5 Jaw-Dropping Winter National Park Views & Where to Find Them

This is part two of our three-part Vacation Races series on exploring America's national parks in the winter. You can find part one here. Stay tuned for part three!

While everyone else is complaining about the cold, you can be out making memories in some of the most beautiful places on earth. When you visit a national park in the winter, you're sure to take in some pretty unforgettable views.

Here are 5 jaw-dropping winter national park views and where you can find them.

1. Bryce Canyon National Park, Utah

Many Utah locals prefer to visit Bryce Canyon National Park in the winter. The bright softness of fallen snow offers a drastic juxtaposition to the red spires and sheer canyon walls in Bryce Canyon. From ranger-guided full-moon snowshoe hikes to winter astronomy programs to cross-country skiing, there's a ton of fun stuff you can do in the park while you enjoy the dramatic scenery. You can find the view pictured below at Sunrise Point.

Photo Credit: Mike Nielsen Photo Credit: Mike Nielsen

2. Grand Canyon National Park, Arizona

You can find this snow-covered view of the Grand Canyon if you venture to the South Rim Village in Grand Canyon National Park in the winter. Grand Canyon is a great choice for an unforgettable national park experience in winter. It's one of the nation's most visited parks, and by going in the winter, you are sure to experience the view with more peace and open space, and less hub-bub. Scenic drives are less congested and trails are quieter.

Photo Credit: Grand Canyon National Park Photo Credit: Grand Canyon National Park

3. Arches National Park, Utah

Another National Park located in the beautiful state of Utah, Arches National Park is a wintertime gem. The summertime crowds and heat are a thing of the past, and the peaceful beauty of the snow-covered red earth is simply stunning. You can find the view pictured below on Delicate Arch trail, but be sure to come prepared with trekking poles and added traction on your shoes, as the trail can get slippery.

Photo Credit: Arches National Park Photo Credit: Arches National Park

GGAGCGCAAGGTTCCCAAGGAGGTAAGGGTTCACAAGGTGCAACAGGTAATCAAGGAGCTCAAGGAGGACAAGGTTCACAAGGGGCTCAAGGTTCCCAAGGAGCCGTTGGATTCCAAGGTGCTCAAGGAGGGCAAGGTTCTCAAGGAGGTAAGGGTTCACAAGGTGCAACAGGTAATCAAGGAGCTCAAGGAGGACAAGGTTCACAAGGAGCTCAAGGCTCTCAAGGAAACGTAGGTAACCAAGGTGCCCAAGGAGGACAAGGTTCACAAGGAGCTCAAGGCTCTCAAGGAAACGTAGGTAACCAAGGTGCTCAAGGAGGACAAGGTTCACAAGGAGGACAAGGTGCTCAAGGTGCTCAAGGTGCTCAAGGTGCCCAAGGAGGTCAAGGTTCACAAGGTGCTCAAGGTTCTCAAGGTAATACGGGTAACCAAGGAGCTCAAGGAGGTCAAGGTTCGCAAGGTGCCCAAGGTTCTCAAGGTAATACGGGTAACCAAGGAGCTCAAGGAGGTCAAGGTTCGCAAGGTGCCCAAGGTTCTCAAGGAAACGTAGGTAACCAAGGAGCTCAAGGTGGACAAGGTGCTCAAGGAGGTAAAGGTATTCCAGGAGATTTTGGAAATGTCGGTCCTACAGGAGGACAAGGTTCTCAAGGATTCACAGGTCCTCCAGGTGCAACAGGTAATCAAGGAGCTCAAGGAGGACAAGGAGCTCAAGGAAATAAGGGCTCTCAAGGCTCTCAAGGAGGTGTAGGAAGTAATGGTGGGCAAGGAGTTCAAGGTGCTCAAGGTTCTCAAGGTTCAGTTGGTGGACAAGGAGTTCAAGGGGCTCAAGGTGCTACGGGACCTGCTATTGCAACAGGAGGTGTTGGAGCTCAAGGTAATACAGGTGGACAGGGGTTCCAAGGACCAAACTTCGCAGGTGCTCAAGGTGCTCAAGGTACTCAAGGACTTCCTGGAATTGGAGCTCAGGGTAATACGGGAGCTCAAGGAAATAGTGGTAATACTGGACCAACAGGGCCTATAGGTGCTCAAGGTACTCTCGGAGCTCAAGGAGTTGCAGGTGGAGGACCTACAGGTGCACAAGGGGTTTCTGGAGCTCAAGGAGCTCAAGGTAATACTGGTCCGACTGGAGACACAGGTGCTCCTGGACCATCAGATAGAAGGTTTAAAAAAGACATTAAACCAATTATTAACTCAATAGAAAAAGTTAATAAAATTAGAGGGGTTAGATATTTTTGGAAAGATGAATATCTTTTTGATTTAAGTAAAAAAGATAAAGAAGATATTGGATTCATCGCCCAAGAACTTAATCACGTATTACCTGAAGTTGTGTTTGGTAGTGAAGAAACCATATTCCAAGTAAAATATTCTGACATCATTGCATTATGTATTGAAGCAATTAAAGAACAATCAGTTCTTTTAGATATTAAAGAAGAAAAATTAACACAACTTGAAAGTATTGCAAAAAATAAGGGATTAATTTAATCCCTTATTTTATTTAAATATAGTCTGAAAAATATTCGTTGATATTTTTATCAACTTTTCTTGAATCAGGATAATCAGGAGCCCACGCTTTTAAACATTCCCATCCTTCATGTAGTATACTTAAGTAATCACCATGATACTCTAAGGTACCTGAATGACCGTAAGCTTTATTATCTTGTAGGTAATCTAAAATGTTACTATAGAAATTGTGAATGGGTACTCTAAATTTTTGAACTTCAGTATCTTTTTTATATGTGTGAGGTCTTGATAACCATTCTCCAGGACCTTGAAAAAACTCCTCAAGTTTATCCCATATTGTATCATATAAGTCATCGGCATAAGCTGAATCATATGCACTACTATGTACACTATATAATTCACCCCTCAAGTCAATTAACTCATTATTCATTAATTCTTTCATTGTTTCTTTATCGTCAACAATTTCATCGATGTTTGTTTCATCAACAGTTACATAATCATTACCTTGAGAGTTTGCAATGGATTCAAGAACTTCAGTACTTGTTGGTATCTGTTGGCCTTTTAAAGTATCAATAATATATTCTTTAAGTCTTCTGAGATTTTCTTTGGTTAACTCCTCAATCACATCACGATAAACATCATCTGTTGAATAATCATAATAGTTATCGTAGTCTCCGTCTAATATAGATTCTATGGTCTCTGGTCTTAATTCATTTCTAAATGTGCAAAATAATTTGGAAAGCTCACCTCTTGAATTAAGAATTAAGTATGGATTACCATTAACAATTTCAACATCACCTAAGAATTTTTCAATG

4. Denali National Park, Alaska

"Winter" in Denali National Park is considered to last from mid-September through mid-May, and yes, winter in Alaska can be brutal. But, visiting Denali in winter is truly an other-worldly experience. Night-sky watching is particularly magical here, with the aurora borealis showing up often. You can catch the view pictured above from Government Hill, but the sprawling preserve has no shortage of breathtaking views and scenery. Try cross-country skiing, alpine touring or snowshoeing for an unforgettable experience in the huge Denali National Park and Preserve. And, if you own a bike with snow tires, you can ride on the sled dog trails.

Photo Credit: Denali National Park and Preserve Photo Credit: Denali National Park and Preserve

5. Glacier National Park, Montana

You can take in the serenity of the view pictured below at Lake McDonald in Glacier National Park, but with over 700 miles of trails, you can enjoy gorgeous views all over the park. You can try your hand at some freshwater fishing at Lake McDonald, and snowshoeing and skiing are also great ways to enjoy a snow-covered Glacier National Park.

Photo Credit: Glacier NPS Photo Credit: Glacier NPS

Okay, now you have five very convincing reasons why you should visit National Parks in the winter (from part one of the series), as well as five life-changing views that are waiting for you to discover them. Ready to go? Part three will offer a bunch of ways to make the most of your visit. Stay tuned!
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